No one spoke. Silently, we all walked to the house. Tea was made in silence as our minds re-ran the near tragedy we had just witnessed.
Eventually, we returned to the yard and the dangling tractor.  Its rear wheels were nearly three feet off the ground.  We chain-sawed a vertical line down the side rack of the truck, separating the tractor-hanging section from the rest of the rack, and then I took over the engineering. Exhibit A wisely kept his mouth shut.
The task involved a lot of used tires and a rope, and it’s a bit long to describe, but several hours later my husband was driving an empty Ford F-600 and our two kids the 35 miles back home, and I was learning to drive the other Ford.  It had to be that way because my legs weren’t long enough to reach the pedals in the truck.

I Smell A Rat!

‘Funny the skills you accumulate over the course of a lifetime: driving a nail, mending a mitten, riding a horse, baking an apple pie, tap dancing, writing a blog.  Many of them you don’t ever think about, but now and then a learned skill might catch your notice as something that sets you apart from the pack.

In my case, being able to insert four fingers in my mouth and rip off a loud, shrill whistle has always seemed to me to be one of those things that elevate me to a place most girls don’t get to.  It’s good for calling a crowd to order or summoning a dog, not to mention the fact that people are impressed.

And although you often hear somebody say, “I smell a rat!”,  I really can.  This doesn’t happen very often, but yesterday, in the barn, there it was:  my nose, and the unmistakable aroma that falls somewhere between piss, vinegar, and old sneakers.  I’d forgotten all about rat-smelling as part of my skill-set, but yup, sure enough, I, my friends, have it.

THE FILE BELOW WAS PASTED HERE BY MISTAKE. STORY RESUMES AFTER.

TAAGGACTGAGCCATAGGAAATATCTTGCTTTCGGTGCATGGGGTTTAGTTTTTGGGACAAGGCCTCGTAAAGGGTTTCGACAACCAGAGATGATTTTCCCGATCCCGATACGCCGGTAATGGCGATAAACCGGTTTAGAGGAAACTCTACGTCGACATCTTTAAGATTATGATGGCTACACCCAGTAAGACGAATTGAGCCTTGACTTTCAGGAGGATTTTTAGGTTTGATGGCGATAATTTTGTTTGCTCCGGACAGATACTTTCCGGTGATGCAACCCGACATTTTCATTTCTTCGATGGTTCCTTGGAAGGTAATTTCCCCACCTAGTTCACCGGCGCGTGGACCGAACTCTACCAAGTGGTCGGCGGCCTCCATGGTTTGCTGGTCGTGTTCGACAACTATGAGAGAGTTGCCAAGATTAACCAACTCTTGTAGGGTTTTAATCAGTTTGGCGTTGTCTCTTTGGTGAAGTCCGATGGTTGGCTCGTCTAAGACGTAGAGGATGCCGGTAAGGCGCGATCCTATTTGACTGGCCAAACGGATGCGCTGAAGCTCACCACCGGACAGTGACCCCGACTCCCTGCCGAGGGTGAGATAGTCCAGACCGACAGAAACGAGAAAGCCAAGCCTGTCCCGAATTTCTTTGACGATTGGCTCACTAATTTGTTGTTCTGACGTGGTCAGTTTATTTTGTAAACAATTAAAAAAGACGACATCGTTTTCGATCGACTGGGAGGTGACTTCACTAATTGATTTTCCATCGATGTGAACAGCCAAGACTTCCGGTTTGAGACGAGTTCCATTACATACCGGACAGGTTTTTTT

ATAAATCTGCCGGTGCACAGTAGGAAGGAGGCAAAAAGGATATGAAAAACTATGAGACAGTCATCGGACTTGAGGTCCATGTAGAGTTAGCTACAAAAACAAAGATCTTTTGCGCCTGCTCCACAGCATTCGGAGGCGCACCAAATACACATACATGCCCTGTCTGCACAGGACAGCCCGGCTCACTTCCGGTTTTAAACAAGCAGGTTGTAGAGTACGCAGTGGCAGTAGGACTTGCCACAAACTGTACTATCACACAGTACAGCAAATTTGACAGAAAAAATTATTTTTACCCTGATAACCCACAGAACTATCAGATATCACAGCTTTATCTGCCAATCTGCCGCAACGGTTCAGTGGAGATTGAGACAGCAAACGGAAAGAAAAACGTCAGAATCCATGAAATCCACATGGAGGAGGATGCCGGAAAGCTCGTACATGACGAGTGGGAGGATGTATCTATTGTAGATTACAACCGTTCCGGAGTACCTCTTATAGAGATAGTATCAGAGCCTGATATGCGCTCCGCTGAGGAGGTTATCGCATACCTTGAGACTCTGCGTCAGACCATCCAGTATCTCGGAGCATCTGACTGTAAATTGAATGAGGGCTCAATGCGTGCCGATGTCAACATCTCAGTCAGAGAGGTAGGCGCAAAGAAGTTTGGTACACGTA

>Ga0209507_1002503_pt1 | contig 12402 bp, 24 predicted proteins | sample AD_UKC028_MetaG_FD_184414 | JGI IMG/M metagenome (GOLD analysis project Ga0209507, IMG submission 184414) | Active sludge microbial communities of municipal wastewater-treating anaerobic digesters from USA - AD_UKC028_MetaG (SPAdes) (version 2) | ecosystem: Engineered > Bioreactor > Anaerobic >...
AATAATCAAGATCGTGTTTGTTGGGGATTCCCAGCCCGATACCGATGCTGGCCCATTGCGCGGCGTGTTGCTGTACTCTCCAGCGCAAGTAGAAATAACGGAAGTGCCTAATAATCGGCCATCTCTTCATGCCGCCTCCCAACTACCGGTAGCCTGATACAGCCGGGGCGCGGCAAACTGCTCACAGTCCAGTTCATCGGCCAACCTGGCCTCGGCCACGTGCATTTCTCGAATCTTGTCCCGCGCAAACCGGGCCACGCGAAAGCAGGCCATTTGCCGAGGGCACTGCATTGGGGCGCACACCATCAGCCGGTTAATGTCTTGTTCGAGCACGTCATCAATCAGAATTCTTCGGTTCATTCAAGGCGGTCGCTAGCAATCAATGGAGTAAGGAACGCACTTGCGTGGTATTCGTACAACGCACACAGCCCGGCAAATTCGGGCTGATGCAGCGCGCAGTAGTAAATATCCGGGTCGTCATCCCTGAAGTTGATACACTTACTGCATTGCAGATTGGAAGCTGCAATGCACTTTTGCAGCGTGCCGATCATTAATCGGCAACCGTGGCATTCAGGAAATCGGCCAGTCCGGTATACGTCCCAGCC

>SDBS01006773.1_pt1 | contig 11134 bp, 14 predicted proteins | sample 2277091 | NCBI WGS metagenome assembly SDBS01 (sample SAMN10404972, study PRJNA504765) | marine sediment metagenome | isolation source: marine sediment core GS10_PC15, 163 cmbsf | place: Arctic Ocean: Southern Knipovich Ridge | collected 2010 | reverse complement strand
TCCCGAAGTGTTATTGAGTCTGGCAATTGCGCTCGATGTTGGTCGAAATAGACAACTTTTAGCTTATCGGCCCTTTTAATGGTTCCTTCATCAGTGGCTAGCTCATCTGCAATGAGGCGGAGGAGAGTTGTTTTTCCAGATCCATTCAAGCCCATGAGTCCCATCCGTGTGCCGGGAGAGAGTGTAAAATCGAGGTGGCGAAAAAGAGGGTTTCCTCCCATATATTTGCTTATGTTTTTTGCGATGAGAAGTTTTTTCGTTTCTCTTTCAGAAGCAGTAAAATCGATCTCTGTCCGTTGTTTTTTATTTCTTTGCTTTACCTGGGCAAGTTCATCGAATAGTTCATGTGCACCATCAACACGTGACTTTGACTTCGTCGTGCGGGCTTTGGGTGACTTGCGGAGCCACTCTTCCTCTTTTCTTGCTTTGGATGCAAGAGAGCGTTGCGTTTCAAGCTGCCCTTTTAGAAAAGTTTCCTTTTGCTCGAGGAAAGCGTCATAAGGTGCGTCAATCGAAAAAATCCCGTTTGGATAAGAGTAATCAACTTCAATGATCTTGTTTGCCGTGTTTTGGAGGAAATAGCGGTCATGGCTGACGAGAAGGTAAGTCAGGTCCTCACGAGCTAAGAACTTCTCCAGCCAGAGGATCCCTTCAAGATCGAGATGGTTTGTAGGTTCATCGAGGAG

Rat cropped

It’s funny what life in the country can teach a girl.  And now I need to impart that knowledge to the cat.

Northern Angels

These days I am acquainted with many wonderful and amazing people because of my art. In these artists there exists the possible, the unusual, the unique, the weird and the beautiful, expressed in form, movement, sound, image, rhyme and probably a dozen other sorts of vents for the fire within. One such person is named Hope, and besides being a wonderful digital and photo artist, she is also a healer. I learned this because I mentioned having to fit a volunteering commitment in around a health issue.

Holding a small mixed media sculpture in front of me, Hope asked me to place my hands on two blue stones which were intregal to the piece. She held stones on the opposite side and closed her eyes. As perhaps a minute passed, I could feel a slight tingling in my arms, and then she opened her eyes and smiled, saying it had worked and that she could also feel my energy coming back to her.

Twenty-two hours later I was standing in line to pay for a delicious plate of organic, vegetarian food at The Table restaurant in Ottawa’s west end. A young woman in front of me struck up conversation, as women will often do when sharing such a wait. Her wavy, shoulder-length hair simply parted, she radiated a glow that didn’t come from make-up, and she brought to mind a painting from a long-ago art history class. Yes, the food is wonderful, no it isn’t the first time I’ve eaten here. “I’m excited because I think there are things here my grandson could eat! He’s allergic to lots of things; soy, dairy,” I said.

“Do you mind if I pray for him?” she asked.

That statement somewhat startled me, but I don’t think I let it show.  Good grief, I thought, another wack-o Christian, but I replied sure, if she’d like to.  I imagined she meant later, so it was quite surprising to hear her – still glowing and radiating that beautiful, peaceful smile – speaking words of blessing softly beside me.  Even more surprising was that no particular god or son thereof was being mentioned.

“What is your name?” she asked, “Judy,” I answered, and she ended her words of blessing with “and his grandmother, Judy, to whom he brings so much joy.”

And then she turned and walked away.

I joined my husband at a small table near the window and told him that I thought I had just met an angel.

Were the encounters with these two women coincidence? I’ll never know, but they profoundly impressed me and gave me a great deal of food for thought.

The painting posted here is Botticelli’s Madonna. I have not been able to find the image that came to my mind at The Table, but this one is similar to it and would be perfect if Madonna were radiantly smiling.

My life is indeed blessed. May prayers and healing be affirmed.